- Too many companies define their target market too broadly – “consumers” is a common description, as is “SMEs” or even (slightly better) “the construction industry”
- You need to divide that market down further into particular types of customer, for example
o “Owner-managed businesses in the RG postcode with between 5 and 50 employees” or
o “Builders on the local council suppliers list who do not have an internal H&S manager” or
o “Women between 25 and 35 who are fashion-conscious but on a budget.”
- It helps to give them a name – for instance a supermarket chain might categorise some of its customers as “Northern Brand Loyalists” and others as “Sausage-and-mashers”
- A customer category is another way of describing a market niche
Why have customer categories?
- It will help you make decisions about which customers you want – and which you don’t want
o Which customers are more profitable – and which are a nightmare to deal with?
- It will help you understand why those customers choose your product or service – or that of your competitor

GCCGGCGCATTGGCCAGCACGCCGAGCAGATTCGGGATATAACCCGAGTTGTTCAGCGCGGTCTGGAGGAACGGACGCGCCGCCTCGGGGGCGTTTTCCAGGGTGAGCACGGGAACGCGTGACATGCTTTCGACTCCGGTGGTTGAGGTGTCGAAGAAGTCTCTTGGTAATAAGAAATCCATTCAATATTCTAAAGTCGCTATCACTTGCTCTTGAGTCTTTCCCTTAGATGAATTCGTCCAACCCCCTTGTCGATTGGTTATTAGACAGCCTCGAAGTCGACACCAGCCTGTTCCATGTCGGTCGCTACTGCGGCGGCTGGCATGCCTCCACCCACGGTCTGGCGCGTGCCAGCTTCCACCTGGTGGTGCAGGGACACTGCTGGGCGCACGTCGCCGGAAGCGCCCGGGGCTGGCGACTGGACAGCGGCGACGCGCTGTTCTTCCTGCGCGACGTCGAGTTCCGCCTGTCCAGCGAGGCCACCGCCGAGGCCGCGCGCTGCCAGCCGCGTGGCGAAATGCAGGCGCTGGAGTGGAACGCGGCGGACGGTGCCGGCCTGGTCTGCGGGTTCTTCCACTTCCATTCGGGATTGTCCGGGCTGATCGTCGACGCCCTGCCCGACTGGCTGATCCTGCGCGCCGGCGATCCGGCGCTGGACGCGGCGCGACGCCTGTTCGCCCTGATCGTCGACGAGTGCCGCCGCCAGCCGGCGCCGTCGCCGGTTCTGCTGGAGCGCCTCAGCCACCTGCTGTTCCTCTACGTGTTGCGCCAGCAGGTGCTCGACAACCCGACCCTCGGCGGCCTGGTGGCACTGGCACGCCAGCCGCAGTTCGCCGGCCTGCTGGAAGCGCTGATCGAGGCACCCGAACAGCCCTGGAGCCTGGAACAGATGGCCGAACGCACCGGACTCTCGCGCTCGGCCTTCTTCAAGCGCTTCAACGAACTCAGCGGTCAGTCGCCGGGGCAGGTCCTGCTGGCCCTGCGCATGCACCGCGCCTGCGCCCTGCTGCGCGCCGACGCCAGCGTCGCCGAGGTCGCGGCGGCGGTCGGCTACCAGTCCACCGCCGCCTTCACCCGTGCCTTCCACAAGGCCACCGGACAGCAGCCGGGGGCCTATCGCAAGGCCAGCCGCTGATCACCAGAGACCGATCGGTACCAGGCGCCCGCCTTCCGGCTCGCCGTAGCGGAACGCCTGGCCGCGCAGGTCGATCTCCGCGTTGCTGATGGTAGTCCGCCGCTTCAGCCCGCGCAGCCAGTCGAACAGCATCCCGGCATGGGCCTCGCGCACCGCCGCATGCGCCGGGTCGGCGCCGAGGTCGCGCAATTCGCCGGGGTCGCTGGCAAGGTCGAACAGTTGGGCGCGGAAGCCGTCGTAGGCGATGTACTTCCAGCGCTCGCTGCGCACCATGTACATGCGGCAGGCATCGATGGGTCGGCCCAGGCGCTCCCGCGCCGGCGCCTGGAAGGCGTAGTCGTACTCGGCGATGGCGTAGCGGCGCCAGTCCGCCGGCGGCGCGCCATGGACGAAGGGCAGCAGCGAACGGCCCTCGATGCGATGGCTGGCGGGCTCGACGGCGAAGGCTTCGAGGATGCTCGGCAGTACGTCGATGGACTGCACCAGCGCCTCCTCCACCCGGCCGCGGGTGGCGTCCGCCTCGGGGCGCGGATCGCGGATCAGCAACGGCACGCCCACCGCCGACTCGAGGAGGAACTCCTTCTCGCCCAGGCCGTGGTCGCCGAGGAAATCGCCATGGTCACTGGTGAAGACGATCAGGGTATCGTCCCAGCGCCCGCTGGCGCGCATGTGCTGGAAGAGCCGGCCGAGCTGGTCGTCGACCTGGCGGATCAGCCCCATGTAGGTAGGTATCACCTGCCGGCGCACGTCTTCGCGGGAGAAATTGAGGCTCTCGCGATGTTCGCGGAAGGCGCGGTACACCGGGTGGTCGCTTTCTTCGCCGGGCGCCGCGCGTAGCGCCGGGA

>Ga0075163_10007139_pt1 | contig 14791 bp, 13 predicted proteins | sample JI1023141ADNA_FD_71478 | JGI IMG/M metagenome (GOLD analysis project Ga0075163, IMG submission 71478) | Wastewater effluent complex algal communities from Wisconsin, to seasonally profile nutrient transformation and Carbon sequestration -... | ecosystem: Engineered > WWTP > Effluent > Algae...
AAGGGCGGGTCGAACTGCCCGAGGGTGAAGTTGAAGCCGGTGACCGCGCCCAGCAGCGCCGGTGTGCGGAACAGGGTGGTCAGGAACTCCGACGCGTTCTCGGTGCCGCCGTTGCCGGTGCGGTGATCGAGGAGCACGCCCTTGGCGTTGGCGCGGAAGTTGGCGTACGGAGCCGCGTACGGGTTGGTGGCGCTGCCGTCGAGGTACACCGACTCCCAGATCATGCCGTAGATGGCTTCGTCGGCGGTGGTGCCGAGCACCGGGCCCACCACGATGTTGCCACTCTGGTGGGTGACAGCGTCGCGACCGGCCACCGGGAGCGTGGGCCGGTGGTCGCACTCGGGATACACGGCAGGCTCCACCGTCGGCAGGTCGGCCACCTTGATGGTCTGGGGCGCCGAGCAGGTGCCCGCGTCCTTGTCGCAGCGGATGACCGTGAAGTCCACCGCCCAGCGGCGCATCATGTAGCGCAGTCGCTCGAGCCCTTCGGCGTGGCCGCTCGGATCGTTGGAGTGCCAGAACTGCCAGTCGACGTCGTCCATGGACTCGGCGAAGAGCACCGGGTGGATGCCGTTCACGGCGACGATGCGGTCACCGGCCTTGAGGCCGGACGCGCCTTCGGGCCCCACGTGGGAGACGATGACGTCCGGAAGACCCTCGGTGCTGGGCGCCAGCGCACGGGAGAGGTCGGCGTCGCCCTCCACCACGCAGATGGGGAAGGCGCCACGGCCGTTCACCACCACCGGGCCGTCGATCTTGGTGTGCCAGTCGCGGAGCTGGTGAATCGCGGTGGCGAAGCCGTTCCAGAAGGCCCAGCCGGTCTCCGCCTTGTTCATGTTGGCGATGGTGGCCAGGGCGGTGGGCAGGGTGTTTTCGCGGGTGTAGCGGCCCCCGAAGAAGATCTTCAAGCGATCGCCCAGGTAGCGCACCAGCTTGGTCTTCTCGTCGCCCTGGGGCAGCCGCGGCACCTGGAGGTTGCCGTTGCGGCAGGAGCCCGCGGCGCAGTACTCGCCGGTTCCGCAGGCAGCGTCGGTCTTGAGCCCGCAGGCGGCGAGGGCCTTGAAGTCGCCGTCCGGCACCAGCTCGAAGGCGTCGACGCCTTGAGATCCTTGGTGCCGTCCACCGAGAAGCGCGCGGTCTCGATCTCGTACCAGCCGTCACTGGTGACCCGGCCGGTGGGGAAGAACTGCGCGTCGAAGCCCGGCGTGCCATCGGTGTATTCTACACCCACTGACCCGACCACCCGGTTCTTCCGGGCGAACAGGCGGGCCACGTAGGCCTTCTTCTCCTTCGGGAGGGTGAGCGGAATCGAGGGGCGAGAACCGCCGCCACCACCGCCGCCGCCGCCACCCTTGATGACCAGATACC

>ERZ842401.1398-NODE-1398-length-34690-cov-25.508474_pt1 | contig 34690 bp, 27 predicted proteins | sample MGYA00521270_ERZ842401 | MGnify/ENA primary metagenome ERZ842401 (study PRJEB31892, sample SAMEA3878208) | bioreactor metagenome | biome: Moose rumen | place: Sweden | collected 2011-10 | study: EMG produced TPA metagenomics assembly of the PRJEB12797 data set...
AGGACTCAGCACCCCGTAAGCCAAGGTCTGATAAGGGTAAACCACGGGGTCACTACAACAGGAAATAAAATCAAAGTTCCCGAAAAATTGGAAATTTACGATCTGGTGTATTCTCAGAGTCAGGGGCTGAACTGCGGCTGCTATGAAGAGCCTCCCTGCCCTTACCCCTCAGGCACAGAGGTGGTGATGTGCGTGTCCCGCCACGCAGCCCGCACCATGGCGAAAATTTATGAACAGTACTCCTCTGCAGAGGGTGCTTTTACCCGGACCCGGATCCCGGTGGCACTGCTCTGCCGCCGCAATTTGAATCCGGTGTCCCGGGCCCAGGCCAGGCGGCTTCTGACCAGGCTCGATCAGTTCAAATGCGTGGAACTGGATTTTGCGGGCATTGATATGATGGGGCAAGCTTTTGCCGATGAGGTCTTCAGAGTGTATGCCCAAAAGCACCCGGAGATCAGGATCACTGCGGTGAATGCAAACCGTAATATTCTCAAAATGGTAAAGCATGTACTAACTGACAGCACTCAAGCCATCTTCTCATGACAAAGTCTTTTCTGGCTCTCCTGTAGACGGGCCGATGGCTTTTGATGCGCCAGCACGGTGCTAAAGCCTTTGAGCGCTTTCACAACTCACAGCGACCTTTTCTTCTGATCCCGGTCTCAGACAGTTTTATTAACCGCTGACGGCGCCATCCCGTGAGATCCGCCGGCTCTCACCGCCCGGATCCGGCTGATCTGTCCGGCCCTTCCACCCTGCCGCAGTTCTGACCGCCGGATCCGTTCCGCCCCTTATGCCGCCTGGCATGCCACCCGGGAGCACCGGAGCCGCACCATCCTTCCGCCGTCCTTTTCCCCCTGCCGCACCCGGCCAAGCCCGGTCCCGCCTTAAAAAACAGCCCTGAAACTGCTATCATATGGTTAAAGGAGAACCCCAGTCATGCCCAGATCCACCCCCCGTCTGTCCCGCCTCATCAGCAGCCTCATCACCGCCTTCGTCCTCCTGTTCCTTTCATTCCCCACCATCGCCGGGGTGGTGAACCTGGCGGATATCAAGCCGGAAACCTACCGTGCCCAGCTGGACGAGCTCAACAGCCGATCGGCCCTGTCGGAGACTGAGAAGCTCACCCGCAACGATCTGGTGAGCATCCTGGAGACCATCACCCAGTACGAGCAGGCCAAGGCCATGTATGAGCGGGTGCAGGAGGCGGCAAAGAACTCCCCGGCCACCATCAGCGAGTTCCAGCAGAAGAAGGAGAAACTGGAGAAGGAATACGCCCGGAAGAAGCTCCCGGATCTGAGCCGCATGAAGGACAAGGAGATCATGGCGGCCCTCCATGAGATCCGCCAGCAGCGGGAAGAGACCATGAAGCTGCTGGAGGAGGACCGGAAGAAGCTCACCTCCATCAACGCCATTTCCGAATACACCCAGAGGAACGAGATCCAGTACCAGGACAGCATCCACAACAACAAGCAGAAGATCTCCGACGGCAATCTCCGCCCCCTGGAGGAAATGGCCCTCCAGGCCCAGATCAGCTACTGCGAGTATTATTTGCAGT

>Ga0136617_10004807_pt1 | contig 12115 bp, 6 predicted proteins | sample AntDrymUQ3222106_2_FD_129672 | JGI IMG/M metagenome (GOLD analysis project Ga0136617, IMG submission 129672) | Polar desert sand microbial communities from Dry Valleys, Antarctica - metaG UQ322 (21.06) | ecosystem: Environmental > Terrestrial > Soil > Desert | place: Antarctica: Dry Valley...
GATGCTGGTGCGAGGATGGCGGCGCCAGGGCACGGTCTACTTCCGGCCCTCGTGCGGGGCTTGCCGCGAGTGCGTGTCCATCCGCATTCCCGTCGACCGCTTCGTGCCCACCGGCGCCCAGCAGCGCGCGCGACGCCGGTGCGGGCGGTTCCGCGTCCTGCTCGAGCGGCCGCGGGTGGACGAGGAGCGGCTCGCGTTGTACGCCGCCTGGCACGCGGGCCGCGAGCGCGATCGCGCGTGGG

o Which benefits are more important to them – and which less?
o How well do you match those desires – and how do you compare with the competition?
- It will help you develop propositions which are tuned to the customers’ requirements – even if the base product or service is the same
- It will help you quickly and easily communicate the type of customer you are looking for
- You should strive to be number 1 or 2 in your market. If you are not big enough to achieve this in the whole market you can focus on a niche (a customer category) where you can be number 1 or 2 and so dominate.
How do you identify customer categories?
- Think through the benefits that your customers are seeking – what is important to them and how does it differ for different customers?
- Think about the different ways they buy – where, when, how often?
- Think about different attributes – age, sex, where they live
- Think about the different things your product or service does for different customers
o What need does it fulfil?
o What does it allow them to deliver to their customers?
o What barriers does it remove?
o How many different uses is it put to?
o Ask them!
- Take the differences that you find most useful and group them into customer categories.
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